Eli-te Manning Repeats History

There are no more questions about whether Eli is elite. But has the second half of Brady's career become tragic?

For three quarters of the season, they were less than stellar and shrunk in the limelight. However, in the pivotal moments they played like Giants. With jobs, the season and games on the line the 2012 Super Bowl Champion New York Giants mustered a supernatural ability to overcome the odds.

A lot has changed since Super Bowl XLII. Jean-Pierre Paul has replaced Michael Strahan as the Giants premiere pass rusher. Hakeem Nicks and Victor Cruz have filled the gaping holes at receiver that were left behind by Plaxico Burress and Amani Toomer. Brandon Jacobs is no longer the leader of a powerful ground game. Besides Tom Coughlin, the one constant in the Giants equation has been the clutch ability of one Elisha Nelson Manning aka Eli-te Manning, formerly known as Peyton’s "little brother".

Of all of the game-winning drives in Super Bowl history, this one felt the most inevitable. We’d seen it before. Not only had he led seven game-winning drives in the regular season, including one against New England but he’d also thrown an NFL-record 15 fourth quarter touchdown passes and memories from 2008 still linger in our memories.

This time, instead of a dropped interception by Asante Samuels, the hands of a more reliable Patriot came up short. On second and long, with the Patriots driving to extend their 17-15 lead, Wes Walker, the league’s receptions leader dropped a high arching pass from Brady. As he crumpled on the ground in disbelief, you just got the sense that Eli was destined to beat Brady on this night. It was only second down but even the Patriots defense could feel the momentum shifting.

Facepalm_medium

The circumstances were eerily similar to a night four years ago. In 2008, Eli went 84 yards in 2:04. This time, Eli and the Giants covered 88 yards in 2:58 to become the first 9-7 Super Bowl champ in NFL history. Eli’s escape and David Tyree’s helmet catch may never be repeated in the Super Bowl. Fortunately, Eli was able to match it with a perfectly placed pass into the outstretched arms of the forgotten receiver, Mario Manningham. Manningham also displayed superhuman awareness by imitating Madonna’s half-time tightrope dancing performer and kept his tiptoes in bounds while pulling in the biggest catch of his NFL career. After "the catch", Manningham acknowledged to the Boston Herald how close he was to making the catch out of bounds.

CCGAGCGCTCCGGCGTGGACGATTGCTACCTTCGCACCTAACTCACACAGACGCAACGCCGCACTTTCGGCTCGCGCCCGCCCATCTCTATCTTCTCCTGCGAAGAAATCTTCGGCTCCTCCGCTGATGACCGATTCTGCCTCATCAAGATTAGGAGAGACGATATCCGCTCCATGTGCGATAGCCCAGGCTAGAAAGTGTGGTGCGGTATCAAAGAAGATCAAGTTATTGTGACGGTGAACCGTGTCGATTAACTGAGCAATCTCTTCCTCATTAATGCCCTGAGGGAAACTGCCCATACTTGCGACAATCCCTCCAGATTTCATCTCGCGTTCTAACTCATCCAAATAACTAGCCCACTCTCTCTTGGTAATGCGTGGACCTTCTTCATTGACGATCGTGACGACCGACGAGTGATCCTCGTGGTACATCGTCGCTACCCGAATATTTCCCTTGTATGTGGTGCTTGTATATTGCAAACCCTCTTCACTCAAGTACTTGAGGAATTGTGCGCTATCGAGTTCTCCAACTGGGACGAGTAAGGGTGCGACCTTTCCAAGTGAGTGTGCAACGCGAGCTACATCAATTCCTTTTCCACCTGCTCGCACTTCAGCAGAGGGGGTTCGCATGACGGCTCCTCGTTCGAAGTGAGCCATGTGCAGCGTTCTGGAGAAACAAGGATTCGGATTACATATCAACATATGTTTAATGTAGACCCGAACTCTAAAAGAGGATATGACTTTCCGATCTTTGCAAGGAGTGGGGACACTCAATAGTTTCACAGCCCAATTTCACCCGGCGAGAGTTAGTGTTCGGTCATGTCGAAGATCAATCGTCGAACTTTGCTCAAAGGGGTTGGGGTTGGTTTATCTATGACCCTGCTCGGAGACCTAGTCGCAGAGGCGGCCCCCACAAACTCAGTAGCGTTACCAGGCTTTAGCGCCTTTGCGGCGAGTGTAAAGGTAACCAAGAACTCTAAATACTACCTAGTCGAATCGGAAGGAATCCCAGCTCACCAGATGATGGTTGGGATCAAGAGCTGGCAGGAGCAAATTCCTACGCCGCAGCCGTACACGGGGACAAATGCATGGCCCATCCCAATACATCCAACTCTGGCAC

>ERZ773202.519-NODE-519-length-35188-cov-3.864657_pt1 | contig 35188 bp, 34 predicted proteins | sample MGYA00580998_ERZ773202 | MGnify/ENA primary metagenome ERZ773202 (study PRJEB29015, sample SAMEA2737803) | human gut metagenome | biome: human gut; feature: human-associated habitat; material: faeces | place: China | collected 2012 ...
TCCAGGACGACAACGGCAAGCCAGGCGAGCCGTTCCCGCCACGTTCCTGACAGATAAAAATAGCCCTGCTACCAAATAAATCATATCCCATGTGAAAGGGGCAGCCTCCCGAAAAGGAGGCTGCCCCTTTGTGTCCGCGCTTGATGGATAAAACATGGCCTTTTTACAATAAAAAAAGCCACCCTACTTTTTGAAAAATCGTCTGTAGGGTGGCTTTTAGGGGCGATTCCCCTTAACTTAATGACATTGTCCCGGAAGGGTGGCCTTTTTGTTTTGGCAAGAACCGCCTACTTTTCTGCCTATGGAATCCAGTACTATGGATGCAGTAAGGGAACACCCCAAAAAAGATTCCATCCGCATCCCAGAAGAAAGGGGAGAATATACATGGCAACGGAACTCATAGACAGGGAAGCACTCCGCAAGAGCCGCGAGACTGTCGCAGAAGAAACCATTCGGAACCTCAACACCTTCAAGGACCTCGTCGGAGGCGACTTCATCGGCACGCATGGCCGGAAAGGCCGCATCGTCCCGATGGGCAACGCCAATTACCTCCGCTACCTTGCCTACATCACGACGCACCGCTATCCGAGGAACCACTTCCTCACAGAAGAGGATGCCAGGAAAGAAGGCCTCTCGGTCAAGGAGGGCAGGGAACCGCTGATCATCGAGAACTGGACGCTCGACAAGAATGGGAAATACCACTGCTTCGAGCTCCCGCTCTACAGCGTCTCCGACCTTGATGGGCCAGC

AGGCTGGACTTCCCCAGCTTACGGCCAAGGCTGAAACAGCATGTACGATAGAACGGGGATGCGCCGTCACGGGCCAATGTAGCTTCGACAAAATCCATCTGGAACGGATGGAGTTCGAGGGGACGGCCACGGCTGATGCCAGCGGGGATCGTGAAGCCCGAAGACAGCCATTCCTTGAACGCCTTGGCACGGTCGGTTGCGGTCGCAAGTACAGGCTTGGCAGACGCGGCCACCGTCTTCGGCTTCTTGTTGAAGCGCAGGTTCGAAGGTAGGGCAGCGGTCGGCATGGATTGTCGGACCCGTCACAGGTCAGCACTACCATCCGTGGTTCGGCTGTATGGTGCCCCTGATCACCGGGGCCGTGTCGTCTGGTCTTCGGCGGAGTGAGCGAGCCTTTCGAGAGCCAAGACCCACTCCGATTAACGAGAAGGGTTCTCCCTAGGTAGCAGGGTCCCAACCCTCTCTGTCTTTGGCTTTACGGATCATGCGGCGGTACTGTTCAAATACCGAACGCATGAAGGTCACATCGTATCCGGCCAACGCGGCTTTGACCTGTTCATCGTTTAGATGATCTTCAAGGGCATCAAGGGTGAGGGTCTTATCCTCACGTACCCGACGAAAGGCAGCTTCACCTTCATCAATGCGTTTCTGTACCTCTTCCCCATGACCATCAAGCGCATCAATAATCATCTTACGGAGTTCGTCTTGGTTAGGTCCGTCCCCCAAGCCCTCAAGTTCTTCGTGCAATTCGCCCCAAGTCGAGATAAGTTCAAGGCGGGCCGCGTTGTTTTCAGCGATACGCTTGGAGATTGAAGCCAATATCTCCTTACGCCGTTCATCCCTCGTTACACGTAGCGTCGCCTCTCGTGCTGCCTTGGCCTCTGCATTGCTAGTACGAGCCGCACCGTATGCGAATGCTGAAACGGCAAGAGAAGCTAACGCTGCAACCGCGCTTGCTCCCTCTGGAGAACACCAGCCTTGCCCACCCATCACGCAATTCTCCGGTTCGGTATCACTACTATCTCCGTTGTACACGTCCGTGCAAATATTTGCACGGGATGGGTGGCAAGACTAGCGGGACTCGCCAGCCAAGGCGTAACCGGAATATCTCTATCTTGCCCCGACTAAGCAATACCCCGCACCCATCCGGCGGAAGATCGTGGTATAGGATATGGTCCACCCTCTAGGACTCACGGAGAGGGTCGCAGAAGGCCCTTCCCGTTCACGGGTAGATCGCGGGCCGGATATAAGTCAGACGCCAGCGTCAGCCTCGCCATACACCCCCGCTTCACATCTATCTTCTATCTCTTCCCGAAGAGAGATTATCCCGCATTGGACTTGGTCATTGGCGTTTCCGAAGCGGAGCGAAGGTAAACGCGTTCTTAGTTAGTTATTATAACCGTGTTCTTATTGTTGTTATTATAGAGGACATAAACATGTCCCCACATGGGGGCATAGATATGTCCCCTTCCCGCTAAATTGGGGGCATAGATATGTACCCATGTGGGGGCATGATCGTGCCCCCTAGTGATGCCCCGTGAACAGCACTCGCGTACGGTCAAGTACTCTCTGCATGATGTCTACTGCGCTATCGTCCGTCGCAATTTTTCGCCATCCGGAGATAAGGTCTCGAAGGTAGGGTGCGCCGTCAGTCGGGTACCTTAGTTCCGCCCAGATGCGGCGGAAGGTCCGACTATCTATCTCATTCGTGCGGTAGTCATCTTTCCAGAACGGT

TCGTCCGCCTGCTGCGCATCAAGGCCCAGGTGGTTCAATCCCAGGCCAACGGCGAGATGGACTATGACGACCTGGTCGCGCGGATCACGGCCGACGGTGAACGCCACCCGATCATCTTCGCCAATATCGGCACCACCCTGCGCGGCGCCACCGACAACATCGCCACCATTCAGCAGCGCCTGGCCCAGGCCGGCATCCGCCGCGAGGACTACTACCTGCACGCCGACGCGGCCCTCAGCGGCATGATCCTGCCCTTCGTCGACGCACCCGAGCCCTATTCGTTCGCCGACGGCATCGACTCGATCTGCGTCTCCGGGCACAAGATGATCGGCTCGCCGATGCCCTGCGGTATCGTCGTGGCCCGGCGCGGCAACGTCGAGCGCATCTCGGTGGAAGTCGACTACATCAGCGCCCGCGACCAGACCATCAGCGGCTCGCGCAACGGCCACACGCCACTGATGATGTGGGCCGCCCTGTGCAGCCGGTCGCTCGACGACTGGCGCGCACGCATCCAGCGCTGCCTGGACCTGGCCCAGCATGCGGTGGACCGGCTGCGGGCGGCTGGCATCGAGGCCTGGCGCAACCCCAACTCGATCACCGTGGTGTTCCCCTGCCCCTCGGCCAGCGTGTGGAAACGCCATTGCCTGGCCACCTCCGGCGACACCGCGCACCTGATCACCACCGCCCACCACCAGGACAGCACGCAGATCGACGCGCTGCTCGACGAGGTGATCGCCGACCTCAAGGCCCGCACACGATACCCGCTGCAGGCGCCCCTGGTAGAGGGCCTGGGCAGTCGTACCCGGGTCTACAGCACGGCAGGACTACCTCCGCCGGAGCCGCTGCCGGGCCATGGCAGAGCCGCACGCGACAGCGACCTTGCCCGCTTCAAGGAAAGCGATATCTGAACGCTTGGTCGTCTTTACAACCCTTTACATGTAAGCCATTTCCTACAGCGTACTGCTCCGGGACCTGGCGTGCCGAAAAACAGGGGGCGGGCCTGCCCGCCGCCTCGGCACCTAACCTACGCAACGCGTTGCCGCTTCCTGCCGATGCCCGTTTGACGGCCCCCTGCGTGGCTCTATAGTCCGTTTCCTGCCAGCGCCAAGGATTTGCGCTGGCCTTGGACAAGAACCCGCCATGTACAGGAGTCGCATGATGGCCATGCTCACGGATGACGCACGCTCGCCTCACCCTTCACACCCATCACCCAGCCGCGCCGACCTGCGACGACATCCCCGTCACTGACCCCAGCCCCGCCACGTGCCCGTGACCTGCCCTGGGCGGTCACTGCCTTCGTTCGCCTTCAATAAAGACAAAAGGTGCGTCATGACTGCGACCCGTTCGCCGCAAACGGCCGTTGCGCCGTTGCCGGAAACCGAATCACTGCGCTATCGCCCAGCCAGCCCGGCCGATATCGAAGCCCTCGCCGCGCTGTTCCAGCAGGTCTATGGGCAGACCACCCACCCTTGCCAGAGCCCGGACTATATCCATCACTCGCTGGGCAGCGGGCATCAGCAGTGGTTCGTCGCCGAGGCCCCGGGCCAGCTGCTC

"I knew where I was on the sideline. I knew I didn’t have much room," Manningham said. "Good thing I wear 11 because if I wore 111⁄2 I don’t think I would’ve been in."

As confusing as this may seem, Tom Brady has established himself as the second most clutch quarterback in NFL history behind Joe Montana yet he can’t seem to beat the erratic, enigmatic Eli Manning. As the bumblin’, stumblin’ Chris Berman would say, "Nobody circles the wagon" like Tom Brady. Through the first six seasons of his career, he couldn’t be beat in big games and won three Super Bowls in five seasons. The first half of his career was Montana-like. The second half has been a Jim Kelly-like tragedy.

In the 2007 AFC Championship Game, Peyton Manning led the Colts back on a game-winning drive in the final minute. In Super Bowl XLII, Eli ruined Brady’s perfect season in heartbreaking fashion and in 2008, a hit from Bernard Pollard in Week one ended his season. Until last month, the Patriots had not won a playoff game in four years. Ironically, it was Pollard that put Welker on IR before the playoffs in 2009 and it was he that rolled over Rob Gronkowski’s ankle in the AFC Championship Game.

Since their last Super Bowl, win the Patriots have abandoned their conservative offense for a vertical passing attack and struggled rebuilding their once dominating defense. Brady threw one of the worst interceptions of his career. Meanwhile, the Giants have defeated Brady in consecutive Super Bowls by relying on a blitz-heavy defense that has held the Pats to 31 points in two meetings.

The question now becomes what does the future hold for Eli and Coughlin’s Giants? Unlike their XLII versions, the XLVI Giants are younger and primed for multiple runs at another ring. Before all is said and done, Coughlin and Eli may have a handful of rings. Or they could falter in the brutal NFC East and miss the playoffs next season. That’s the thing about these Giants, you never know what will happen next.

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